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Friday, October 18, 2019  Spokane, Washington  Est. May 19, 1883
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News >  WA Government

State colleges could also ‘ban the box’

UPDATED: Fri., Feb. 23, 2018, 8:46 a.m.

Snow falls and sticks to tree branches, Tuesday, Feb. 20, 2018, at the Capitol in Olympia, Wash. Washington’s public colleges and universities would have to “ban the box” on their initial student application under a bill considered by a House panel Wednesday. (Ted S. Warren / AP)
Snow falls and sticks to tree branches, Tuesday, Feb. 20, 2018, at the Capitol in Olympia, Wash. Washington’s public colleges and universities would have to “ban the box” on their initial student application under a bill considered by a House panel Wednesday. (Ted S. Warren / AP)

Washington’s public colleges and universities would have to “ban the box” on their initial student application under a bill considered by a House panel Wednesday.

The schools could still deny a student with certain criminal convictions or limit access to certain facilities or housing based on individual circumstances. But a prospective student would not be immediately disqualified when applying.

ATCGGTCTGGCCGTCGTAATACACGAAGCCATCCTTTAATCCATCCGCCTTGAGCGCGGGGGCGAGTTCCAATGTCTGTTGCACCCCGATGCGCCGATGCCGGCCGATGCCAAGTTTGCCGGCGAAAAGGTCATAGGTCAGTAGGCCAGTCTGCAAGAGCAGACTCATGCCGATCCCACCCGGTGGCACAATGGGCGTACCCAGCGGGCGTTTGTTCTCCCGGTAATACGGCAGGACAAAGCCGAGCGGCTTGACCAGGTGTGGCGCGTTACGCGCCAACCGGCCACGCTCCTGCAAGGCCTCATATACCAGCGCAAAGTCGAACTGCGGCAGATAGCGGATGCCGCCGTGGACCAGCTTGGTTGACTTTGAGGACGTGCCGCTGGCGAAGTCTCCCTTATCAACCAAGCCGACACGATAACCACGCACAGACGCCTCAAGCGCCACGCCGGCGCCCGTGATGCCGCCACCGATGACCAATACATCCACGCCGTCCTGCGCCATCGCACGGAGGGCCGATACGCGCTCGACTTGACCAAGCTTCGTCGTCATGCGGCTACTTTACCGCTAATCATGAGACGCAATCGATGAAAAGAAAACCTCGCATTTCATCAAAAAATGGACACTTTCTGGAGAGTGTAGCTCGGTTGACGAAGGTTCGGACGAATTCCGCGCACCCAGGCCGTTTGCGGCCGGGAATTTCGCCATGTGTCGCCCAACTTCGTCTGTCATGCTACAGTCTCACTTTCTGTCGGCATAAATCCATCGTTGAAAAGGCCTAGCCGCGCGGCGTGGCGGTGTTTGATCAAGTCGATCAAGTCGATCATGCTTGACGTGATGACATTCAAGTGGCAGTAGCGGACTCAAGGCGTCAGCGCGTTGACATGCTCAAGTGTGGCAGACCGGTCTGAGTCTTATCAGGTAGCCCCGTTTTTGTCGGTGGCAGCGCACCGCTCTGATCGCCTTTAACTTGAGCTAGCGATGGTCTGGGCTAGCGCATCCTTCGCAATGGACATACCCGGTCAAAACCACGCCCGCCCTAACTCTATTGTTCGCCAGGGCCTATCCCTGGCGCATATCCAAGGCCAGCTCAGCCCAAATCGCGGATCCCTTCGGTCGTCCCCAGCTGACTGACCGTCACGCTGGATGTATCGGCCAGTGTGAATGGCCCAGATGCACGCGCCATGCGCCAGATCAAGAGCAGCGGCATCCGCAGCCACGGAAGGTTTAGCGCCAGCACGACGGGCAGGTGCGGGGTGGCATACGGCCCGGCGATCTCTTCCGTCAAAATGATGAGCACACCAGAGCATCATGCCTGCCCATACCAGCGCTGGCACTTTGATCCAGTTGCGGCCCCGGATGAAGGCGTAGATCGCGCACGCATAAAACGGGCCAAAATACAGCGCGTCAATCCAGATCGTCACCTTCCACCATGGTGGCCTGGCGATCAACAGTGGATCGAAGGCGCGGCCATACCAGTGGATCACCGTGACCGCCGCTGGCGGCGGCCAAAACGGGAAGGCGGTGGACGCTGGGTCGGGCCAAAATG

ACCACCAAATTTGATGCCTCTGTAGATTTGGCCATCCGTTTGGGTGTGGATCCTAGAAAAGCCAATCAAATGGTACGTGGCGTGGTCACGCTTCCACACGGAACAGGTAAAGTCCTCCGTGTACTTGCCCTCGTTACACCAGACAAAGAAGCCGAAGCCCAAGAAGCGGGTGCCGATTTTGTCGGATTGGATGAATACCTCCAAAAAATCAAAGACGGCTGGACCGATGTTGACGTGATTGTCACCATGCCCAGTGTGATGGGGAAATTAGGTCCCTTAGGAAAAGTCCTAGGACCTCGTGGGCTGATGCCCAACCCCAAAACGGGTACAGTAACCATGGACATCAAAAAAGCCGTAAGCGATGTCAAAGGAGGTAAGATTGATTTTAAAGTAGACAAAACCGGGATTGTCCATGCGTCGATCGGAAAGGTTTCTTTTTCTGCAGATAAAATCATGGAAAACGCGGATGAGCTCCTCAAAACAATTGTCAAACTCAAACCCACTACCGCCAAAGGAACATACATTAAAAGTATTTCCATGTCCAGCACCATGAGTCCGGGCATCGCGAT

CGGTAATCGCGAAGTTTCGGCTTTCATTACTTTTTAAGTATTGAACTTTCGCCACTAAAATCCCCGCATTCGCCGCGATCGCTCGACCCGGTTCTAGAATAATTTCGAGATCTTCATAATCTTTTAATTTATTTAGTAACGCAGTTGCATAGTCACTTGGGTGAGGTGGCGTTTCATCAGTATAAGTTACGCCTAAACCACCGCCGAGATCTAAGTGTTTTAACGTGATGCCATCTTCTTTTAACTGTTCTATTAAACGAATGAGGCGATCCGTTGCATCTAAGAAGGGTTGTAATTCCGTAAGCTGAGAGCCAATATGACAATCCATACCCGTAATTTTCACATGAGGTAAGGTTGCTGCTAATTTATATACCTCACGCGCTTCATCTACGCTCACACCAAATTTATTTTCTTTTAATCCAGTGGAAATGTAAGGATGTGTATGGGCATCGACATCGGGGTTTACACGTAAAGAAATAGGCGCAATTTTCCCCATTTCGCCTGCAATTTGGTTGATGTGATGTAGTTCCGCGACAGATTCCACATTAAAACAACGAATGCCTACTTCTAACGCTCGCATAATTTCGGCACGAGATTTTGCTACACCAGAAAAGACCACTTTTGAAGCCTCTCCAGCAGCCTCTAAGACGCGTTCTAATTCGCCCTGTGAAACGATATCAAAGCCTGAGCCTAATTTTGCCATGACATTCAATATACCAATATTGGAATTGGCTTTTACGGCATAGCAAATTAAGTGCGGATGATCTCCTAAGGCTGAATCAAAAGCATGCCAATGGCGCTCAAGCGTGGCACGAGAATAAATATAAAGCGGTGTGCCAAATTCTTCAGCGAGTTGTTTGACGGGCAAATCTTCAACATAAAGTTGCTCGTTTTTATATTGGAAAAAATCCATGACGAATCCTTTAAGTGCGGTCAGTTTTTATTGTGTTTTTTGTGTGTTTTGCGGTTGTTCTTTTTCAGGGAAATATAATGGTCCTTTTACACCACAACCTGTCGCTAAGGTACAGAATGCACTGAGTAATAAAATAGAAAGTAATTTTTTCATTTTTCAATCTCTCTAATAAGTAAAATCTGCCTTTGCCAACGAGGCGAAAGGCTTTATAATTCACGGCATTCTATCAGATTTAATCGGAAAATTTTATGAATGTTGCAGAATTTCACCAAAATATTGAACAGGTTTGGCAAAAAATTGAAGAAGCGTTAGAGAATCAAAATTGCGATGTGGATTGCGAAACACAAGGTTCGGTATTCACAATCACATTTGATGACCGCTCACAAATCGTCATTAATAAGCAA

The bill echoes legislation passed by the House and pending in the Senate to keep employers from asking about criminal history on initial job applications.

Removing the question would give people who did their time a fair shot at rehabilitation, said Sen. Maralyn Chase, D-Edmonds.

“We should remove any barriers we can to those people who have paid their debt,” she said.

Noel Adam Vest, a Washington State University doctoral candidate in psychology, said one study shows 62 percent of people convicted of crimes failed to complete an application after the question on criminal backgrounds, even if the university’s admission would still accept them.

“The main reason formerly incarcerated individuals don’t get accepted is because they don’t finish the application,” he said.

Steven Simmons, a business student at Western Washington University with a robbery conviction on his record, said he was “stopped in his tracks” by the question. Without a strong support system he would not have finished his application, he said.

“Graduating from the community college with honors, serving in community coalitions for homelessness, years of sobriety and the dedication to my personal transformation – in that moment, none of that meant anything,” he said. “It felt like a gate was closing, and my dream had died on the launch pad.”

Christopher Poulos, executive director at the Washington Statewide Re-entry Council, said simply asking about criminal history does not accurately access a person’s current qualifications.

Although he has worked under high security requirements for the government, Poulos said he has still struggled with being barred from other types of applications, like housing, by criminal background questions.

“Allowing us to get our foot in the door and explain who we are as a person rather than only a name or a number helps substantially,” he said.

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